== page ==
Following a combat in which he used Frenzy (and thereby acquiring a level of exhaustion), he elected to not sleep or rest, to prevent the benefits of Craven Edge from disappearing. This earned him another level of exhaustion.
Because of his barbarian speed and Mobile feat, the halved speed was barely noticed. So, I can't provide commentary based on real games on how half speed impedes you (though it sucks to be slow).
The following day, he used Frenzied Rage once more. After the combat, he maxed out his Strength score at 25 and gained another point of exhaustion. He now had 3 total, giving him disadvantage on all his rolls.
The party then made the mistake of taking a short rest. Now the cursed item's effects come in. Due to maxing out the cursed weapon's effects in the last combat, the barbarian now has to make a Con save. He rolls a 20 and a 1. The curse? If you fail the check, you die. The barbarian died then and there.
The Lesson: Level 3 exhaustion means game over.
Now, don't get me wrong. The above scenario is probably incredibly specific. But it is an example of exhaustion killing someone without the need to get it to level 6.
When all your saves are at a disadvantage, then that is as if all spells were Heightened against you. Even Ancient Dragons or magic-resistant Liches and Rakshasas will have a hard time fending off your spells now. And with all your attacks at disadvantage, you are as good as dead in an encounter.
Now, about finding the level of the spell...
This spell is unique, which makes it difficult to place. However, we have learned several lessons from the above example:
The first bullet point is there to remove any notions that blanket disadvantage to ability checks can be disregarded. At the very least, this informs us that it is at least a 2nd level spell, as it's better than Hex.
But the second bullet point is where we should truly scale this effect. The level that we want is something that will ensure that 3 castings of this spell is where the trade off happens. That is, we want to ensure that after three castings of the spell, no matter what, we've just spent enough resources to have killed someone had we cast spells other than this one, too. This applies for whether it's one person casting thrice, or three people casting once each.
Note: when I say "no matter what" above, I mean this spell should be treated as if it will always kill someone after 3 castings. This is because it has no saving throw. Other spells which require saving throws or attack rolls, which will be used for comparison, may not always kill someone after three castings.
Cone of Cold (5th level) can kill someone if they experience it thrice in a row. Each casting deals 39 damage on average, or 117 damage over three castings, but also over an AoE. But this is gated by a save, so this may actually fall to 58 damage if all saves pass, and it may become not enough.
Banishing Smite (5th level) might kill someone if they are hit thrice, and this one is gated by an attack roll. Each smite deals an average of 27.5 damage, and three hits will deal 82.5 damage.
Chain Lightning (6th level) might kill someone also. Each casting deals 45 damage on average, but it is gated by a save. This puts it on par with Cone of Cold, dealing 135 damage with three castings, but can be reduced to 67 damage if all saves are passed.
Disintegrate (6th level) might kill someone again. Each casting deals 75 damage on average, so three will deal 225 damage, but it is an all-or-nothing effect. On a save, the target suffers no damage at all.
Finger of Death (7th level) might kill someone after 3 castings. Each cast deals 64.5 damage on average, and is halved on save. This is the strongest spell so far. Three casts of this will deal 253.5, or 126.25 even if all three castings were saved.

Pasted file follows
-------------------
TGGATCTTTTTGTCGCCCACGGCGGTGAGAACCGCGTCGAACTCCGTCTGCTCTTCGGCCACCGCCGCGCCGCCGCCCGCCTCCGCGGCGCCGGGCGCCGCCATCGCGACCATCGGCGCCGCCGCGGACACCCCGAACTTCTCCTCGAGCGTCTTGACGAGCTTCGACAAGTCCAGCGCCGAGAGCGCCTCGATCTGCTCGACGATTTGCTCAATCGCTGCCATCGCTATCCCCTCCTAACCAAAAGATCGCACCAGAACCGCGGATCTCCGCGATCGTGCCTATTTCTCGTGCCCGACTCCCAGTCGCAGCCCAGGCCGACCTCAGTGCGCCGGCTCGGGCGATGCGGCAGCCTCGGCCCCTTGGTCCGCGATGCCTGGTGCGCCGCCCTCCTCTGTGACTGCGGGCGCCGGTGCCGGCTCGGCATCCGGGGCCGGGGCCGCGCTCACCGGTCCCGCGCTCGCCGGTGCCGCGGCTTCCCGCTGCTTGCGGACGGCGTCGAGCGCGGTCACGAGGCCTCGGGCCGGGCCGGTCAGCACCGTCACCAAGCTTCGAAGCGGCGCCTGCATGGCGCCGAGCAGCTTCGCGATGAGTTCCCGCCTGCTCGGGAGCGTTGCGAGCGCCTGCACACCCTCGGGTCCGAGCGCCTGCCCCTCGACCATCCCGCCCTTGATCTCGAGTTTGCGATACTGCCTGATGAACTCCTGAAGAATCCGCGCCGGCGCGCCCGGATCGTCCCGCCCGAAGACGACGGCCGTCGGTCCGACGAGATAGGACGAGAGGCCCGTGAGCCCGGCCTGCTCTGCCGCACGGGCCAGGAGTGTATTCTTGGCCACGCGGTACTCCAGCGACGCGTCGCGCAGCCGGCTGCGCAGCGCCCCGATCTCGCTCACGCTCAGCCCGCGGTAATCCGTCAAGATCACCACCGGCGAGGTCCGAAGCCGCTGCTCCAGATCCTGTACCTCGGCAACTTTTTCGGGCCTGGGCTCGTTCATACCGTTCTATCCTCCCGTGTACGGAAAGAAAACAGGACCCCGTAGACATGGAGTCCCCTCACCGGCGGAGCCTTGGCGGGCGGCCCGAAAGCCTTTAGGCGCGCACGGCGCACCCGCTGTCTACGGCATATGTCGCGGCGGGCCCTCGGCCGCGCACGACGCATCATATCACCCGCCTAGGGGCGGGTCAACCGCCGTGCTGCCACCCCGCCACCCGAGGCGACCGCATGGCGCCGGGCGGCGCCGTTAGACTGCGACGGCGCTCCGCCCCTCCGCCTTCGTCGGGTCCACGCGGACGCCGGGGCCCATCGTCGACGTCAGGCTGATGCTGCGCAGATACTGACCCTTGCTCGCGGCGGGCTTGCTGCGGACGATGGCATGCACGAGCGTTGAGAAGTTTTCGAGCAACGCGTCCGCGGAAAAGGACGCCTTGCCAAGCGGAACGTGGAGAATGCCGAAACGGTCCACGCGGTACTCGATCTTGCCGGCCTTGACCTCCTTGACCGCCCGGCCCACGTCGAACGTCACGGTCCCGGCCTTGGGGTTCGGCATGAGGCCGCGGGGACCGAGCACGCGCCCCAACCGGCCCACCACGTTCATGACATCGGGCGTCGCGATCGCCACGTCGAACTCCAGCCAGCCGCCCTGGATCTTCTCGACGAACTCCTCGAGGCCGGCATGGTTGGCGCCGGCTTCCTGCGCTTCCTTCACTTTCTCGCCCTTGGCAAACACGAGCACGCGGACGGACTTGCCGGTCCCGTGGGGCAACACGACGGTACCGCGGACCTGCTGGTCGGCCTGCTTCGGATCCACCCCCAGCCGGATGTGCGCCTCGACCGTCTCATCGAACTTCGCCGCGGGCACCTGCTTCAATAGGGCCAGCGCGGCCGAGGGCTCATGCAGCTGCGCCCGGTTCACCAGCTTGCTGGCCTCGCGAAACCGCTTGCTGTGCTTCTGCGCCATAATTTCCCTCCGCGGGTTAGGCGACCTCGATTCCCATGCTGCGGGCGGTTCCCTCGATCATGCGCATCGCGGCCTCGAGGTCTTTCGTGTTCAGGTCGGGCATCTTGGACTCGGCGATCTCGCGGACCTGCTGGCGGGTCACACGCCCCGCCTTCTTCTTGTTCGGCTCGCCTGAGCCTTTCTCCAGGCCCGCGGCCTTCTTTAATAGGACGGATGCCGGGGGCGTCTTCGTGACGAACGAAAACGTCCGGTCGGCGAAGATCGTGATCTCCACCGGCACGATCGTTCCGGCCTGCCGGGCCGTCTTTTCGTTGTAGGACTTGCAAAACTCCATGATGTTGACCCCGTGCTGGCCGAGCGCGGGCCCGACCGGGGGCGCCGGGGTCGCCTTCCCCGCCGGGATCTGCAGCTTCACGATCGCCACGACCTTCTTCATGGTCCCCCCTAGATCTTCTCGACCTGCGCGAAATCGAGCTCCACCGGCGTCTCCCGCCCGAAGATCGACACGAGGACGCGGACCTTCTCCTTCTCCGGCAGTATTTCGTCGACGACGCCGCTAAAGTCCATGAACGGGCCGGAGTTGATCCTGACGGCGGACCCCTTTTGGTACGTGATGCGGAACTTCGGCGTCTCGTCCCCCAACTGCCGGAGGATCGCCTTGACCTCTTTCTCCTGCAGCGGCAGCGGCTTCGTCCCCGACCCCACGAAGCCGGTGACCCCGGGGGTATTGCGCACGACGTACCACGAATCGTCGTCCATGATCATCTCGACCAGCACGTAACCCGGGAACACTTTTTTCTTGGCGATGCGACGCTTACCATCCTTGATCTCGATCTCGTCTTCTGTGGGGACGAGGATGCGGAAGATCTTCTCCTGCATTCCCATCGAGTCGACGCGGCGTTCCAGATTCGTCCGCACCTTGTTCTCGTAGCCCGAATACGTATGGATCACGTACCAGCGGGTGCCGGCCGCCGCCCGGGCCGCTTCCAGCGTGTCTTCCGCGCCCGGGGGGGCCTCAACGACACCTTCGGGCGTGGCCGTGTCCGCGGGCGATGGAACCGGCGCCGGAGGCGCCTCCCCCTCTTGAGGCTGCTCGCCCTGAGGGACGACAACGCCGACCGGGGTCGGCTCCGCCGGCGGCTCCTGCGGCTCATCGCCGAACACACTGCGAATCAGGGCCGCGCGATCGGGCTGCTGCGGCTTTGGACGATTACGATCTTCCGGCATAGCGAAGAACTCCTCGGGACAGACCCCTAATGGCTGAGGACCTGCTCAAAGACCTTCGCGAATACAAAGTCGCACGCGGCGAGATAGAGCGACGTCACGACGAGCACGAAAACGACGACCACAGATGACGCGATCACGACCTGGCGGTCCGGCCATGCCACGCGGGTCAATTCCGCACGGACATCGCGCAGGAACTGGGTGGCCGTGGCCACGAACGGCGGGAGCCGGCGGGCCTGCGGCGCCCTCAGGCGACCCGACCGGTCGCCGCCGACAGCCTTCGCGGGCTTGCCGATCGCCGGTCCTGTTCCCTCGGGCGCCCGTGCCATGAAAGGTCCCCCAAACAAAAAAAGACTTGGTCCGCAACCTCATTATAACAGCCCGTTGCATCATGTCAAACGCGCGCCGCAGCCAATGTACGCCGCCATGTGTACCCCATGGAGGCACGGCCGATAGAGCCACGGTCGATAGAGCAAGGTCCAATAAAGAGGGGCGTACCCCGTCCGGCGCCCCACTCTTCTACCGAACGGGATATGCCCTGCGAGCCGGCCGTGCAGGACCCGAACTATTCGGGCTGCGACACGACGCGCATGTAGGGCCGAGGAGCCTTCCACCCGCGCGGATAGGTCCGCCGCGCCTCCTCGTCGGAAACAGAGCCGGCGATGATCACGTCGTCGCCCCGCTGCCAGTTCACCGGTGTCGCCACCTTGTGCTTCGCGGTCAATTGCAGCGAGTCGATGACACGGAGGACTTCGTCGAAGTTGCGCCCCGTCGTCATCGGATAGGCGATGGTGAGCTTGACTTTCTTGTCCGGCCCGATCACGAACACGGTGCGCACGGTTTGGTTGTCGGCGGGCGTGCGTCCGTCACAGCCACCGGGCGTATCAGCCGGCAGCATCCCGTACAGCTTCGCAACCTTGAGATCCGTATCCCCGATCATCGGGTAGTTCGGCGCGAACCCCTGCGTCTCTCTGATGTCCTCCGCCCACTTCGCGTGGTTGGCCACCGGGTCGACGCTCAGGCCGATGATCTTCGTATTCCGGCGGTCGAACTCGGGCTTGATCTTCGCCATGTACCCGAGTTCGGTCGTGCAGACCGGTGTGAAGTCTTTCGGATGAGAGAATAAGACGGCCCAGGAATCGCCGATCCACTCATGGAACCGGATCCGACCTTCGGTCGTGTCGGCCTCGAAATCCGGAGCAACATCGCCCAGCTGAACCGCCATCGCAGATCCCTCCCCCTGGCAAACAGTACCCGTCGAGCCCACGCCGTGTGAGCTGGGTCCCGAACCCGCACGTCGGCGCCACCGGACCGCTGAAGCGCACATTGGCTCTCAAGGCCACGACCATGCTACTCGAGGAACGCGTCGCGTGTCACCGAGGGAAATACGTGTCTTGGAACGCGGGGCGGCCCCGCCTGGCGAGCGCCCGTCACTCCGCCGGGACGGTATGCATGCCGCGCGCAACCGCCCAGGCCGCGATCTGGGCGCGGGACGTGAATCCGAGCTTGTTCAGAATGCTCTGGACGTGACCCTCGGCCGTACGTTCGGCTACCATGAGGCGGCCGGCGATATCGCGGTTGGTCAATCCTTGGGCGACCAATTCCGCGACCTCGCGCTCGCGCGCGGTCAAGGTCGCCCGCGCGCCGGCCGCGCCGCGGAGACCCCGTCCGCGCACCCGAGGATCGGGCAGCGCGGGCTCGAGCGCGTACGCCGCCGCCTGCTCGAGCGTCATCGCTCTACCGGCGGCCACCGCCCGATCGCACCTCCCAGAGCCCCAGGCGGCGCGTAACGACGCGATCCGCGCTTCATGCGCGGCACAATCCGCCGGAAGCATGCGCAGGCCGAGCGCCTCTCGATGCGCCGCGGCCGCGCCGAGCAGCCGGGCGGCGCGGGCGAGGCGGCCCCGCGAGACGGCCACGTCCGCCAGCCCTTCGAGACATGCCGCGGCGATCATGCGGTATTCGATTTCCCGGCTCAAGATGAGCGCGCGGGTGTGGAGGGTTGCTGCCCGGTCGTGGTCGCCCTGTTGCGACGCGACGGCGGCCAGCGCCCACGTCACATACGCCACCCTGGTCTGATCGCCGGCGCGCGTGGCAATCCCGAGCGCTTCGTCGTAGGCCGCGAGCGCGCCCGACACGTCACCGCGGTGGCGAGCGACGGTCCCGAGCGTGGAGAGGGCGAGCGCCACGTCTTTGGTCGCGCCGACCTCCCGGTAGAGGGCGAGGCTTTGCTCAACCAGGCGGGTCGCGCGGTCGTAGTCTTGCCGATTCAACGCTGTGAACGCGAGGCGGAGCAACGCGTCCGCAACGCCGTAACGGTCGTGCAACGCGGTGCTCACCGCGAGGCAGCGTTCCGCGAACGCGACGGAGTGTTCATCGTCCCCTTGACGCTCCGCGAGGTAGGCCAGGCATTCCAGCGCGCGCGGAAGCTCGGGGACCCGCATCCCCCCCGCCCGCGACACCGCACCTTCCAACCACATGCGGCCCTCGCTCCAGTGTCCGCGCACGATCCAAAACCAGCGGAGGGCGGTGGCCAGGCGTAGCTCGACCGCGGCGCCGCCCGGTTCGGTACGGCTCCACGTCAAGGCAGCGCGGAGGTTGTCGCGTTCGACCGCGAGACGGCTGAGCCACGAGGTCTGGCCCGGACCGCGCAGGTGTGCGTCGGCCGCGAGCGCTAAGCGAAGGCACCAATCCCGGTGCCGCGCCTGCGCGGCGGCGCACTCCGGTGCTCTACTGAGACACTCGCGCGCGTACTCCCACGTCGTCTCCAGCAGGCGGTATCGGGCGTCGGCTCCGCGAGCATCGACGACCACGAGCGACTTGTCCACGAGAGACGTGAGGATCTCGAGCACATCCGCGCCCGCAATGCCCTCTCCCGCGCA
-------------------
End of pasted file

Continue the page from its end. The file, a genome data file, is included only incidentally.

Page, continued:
And now we found it. Casting three Fingers of Death will always be lethal, even if they make all their saves, just like this spell. I'm stopping here because a player may not even make it to 100 HP unless they're a Fighter or Barbarian. However, if we wanted to keep going because monsters usually have higher hitpoints than 100, the only other spell that goes higher than this is Meteor Swarm.
Meteor Swarm (9th level) will absolutely kill people. Each cast deals 140 damage on average, and 70 on a save. Three castings will deal 210 damage even if all three were saved.
And so the spell level is...
In its current form, assign it between a 7th to 9th level, depending on the typical HP of your monsters. This is not there for its first casting effects, but for its 3rd casting effects. When you equate level 3 exhaustion to death, you must balance around that point because it is the peak of the spell, and not on the other times you cast it.
Adding a save to this spell means using it thrice will no longer "guarantee" death. This puts it within the realm of Cone of Cold and Disintegrate, which can kill someone on three failed saves, but will not do so if they pass those saves. In which case, the level can be between 5th to 6th level, but capping out at 6th level.
Obviously, this answer depends on some level of guessing as to the exact spell's level. Balancing around Level 3 exhaustion is a conservative choice. Level 4 exhaustion is effectively dealing damage equal to 50% of the creature's hitpoints that bypasses resistance and immunity -- potentially the single most devastating damage depending on the HP of the creature, and far stronger than Meteor Swarm. I'd advise you to simply not allow the spell to inflict up to level 4 exhaustion.
But if you choose to balance around this instead, then all the spell ranges potentially slide back by one (placing the spell in its current form in the 6th to 8th level range, and the spell with a saving throw in the 4th to 5th level range). This would probably be a bad idea as it means you are not equating Level 3 exhaustion with death, when a BBEG who has been imposed with such a handicap is probably going to die by the hands of the PCs rather quickly.
And remember: blanket disadvantage to all ability checks is very, very potent (remember the Spike Growth + Grapple-drag combo worth 18d4 damage per round!).